Mortgage loan officers are representatives of financial institutions offering home loans. Also known as mortgage loan originators, LOs or MLOs, they are licensed professionals authorized by the Nationwide Mortgage Licensing System and Registry (NMLS) to advise borrowers on their financing options.

What does a mortgage loan officer do?

Often, your first interaction with a mortgage lender is with one of its loan officers. The loan officer serves as the point of contact through the mortgage preapproval, application, underwriting and closing process — communicating with you, your attorney, your real estate agent and the lender’s underwriting department. Depending on the type of lender they represent, you might meet with one in person at a branch location, communicate with one primarily online or over email or on the phone, or a combination.

The loan officer’s main responsibility is to inform you of your mortgage options and help you choose the right program for your situation. This involves checking your credit and collecting documents, such as your pay stubs and W-2s, for the preapproval and application.

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Bear in mind: The loan officer ultimately works for the lender, and most are compensated via commission. This might mean the person isn’t always working in your best interest.

After gathering information about your credit and finances, the loan officer will present you with mortgage programs you qualify for, with down payment requirements, rate and fee information and other details. Listen carefully and ask questions.

Once you decide on a course of action, the loan officer will provide you with a loan estimate, help get you a preapproval letter so you can make offers on homes, complete an application when you sign a purchase agreement and fill in any gaps in underwriting as you prepare for closing.

If you’re not eligible for the lender’s programs, the loan officer might also suggest how to improve your chances of getting approved in the future, such as lowering your debt-to-income (DTI) ratio, or refer you to another lender if you ask.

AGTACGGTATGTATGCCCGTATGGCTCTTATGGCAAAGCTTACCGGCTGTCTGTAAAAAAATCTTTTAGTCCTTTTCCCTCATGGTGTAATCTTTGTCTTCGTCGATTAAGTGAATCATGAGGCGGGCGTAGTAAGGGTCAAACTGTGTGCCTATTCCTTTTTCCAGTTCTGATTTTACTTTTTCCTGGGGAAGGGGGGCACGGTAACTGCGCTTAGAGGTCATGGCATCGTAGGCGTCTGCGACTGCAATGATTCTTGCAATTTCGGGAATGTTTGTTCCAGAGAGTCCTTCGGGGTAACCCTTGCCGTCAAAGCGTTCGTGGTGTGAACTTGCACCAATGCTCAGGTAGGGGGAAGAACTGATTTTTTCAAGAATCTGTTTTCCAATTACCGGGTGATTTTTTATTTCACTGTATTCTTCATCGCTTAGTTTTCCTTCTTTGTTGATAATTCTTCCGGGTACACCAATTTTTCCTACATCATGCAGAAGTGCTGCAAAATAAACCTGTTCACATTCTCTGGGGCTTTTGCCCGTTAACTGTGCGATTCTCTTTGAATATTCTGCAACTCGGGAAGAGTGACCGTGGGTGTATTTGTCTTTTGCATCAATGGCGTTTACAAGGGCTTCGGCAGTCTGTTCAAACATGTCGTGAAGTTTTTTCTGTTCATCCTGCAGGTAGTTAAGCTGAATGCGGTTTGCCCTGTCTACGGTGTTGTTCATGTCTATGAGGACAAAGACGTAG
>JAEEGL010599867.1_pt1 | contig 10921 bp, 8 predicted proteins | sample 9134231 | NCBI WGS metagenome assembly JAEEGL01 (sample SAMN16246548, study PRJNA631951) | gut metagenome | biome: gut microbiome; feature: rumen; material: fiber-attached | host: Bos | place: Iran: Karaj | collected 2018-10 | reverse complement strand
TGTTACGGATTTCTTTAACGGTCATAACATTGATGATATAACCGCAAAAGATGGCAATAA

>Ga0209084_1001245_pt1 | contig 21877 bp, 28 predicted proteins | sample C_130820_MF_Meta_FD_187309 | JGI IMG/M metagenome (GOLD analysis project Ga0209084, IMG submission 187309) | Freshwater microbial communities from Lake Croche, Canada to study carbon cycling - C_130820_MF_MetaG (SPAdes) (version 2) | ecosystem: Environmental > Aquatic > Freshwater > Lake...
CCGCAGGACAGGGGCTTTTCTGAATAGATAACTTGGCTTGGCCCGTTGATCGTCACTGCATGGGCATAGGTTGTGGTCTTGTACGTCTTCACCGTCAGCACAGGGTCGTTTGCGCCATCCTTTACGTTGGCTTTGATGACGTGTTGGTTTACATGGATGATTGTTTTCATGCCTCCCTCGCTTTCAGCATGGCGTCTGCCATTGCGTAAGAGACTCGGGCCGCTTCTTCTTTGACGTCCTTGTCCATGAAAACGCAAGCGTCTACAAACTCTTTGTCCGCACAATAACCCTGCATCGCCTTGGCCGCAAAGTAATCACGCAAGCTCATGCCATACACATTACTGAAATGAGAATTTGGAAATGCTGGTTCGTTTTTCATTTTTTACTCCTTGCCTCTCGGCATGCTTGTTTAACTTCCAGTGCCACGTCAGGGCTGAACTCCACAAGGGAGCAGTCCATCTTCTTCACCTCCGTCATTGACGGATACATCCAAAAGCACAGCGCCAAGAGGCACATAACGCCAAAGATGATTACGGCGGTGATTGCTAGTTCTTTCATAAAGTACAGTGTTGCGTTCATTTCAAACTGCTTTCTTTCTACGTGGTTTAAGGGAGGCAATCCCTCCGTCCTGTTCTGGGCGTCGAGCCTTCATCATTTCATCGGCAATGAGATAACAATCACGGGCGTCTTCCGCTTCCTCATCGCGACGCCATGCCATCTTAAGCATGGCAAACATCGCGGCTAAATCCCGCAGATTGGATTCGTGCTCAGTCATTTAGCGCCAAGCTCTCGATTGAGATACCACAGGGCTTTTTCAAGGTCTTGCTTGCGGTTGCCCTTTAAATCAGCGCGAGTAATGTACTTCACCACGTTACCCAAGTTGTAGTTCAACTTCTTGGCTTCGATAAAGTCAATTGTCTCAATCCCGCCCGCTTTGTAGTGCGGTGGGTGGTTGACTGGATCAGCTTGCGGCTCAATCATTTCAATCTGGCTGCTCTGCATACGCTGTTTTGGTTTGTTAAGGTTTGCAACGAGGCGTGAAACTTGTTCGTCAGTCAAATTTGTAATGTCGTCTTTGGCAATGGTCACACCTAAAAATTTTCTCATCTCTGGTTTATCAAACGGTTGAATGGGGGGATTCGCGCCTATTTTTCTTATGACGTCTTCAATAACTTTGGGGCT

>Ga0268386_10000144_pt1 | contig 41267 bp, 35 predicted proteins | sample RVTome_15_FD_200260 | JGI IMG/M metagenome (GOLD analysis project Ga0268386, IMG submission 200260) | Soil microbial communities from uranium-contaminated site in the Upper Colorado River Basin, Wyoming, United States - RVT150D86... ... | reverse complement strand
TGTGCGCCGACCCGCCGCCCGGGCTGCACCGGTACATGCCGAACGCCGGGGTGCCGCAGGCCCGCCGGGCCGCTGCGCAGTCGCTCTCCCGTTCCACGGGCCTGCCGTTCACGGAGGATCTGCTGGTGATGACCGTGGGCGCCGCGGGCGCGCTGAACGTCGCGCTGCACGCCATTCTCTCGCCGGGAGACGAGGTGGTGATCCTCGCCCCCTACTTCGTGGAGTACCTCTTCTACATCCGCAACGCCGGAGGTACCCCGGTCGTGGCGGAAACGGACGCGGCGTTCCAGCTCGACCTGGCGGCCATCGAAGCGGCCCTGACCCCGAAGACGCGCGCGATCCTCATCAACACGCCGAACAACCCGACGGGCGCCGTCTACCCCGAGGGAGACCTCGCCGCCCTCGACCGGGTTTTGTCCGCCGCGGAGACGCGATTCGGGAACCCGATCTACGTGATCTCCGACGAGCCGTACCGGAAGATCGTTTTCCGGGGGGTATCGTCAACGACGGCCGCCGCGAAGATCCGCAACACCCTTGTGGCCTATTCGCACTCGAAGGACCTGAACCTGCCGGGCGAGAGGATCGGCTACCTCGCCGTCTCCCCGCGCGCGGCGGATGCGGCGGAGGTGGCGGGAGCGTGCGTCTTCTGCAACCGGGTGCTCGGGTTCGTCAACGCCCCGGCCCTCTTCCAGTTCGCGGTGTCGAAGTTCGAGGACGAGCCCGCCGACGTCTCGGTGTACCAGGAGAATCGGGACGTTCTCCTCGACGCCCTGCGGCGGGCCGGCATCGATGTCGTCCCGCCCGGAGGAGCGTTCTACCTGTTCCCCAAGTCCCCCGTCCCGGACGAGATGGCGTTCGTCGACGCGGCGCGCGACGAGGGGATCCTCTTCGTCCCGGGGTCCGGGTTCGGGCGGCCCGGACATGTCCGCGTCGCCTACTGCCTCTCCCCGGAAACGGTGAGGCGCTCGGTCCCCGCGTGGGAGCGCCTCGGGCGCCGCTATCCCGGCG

Overall, a loan officer’s job is to help you find the best mortgage based on your eligibility and needs, and help ensure your loan closes on time.

Broker vs. loan officer

A mortgage broker is also a licensed professional, offering services similar to those of a loan officer in almost every respect. The difference: A broker works with wholesale lenders instead of one institution, giving you access to a wider range of loans at varying costs. In contrast, a loan officer only offers programs from their lender. If you work with a loan officer at a specific institution, this might mean you’ll have limited options or miss out on the best deal.

Brokers also charge a fee, which is often baked into the loan’s pricing versus appearing as a separate expense in your closing costs.

Loan officer vs. originator

Loan officers are also known as loan originators, and, technically, both terms are correct. “Originator” is a regulatory term used to describe officers.

However, “originator” might also refer to the lender originating and funding the mortgage. The term “officer” wouldn’t apply in this instance.

How do loan officers get paid?

Loan officers are often paid on commission, usually a percentage of the amount you’re borrowing. You don’t pay this commission directly; the loan officer is compensated by the lender. However, you might be charged an origination, application or underwriting fee. These are part of the loan’s closing costs — the primary way lenders make money.

How to find a mortgage loan officer

  1. Compare lenders: Begin by comparing at least three mortgage lenders. This might include your bank or credit union and an online lender. Consider your needs: Can the lender close quickly, for example, or does it offer assistance programs?
  2. Get referrals: Get recommendations from family, friends and your real estate agent, and check out lender reviews and testimonials. It might be tempting to go with a big name, but don’t rule out a local lender, especially if it has a longstanding reputation in the community. This type of lender might also be more knowledgable about the local market and have more flexibility compared to a bank.
  3. Connect with an officer: Once you have your short list of lenders, get in touch with a loan officer. You can either fill out a form on the lender’s website, call or visit a branch. For some, an in-person interaction helps foster a relationship that might come in handy if issues arise.

Questions to ask a mortgage loan officer

When you talk to a loan officer, ask these questions:

How long have you been in the mortgage business?
What are your hours, and how often will you communicate with me? Will it be by email, phone or text?
What is the best mortgage for me?
Does the lender offer down payment assistance or first-time homebuyer programs?
How much will this loan cost?
Does this rate quote include points or credits?
Can I prepay, and if so, is there a penalty?
Can I make biweekly or extra payments?
Will you sell this loan or keep it in your portfolio?
Will you service the loan or outsource?
What refinancing options do you offer?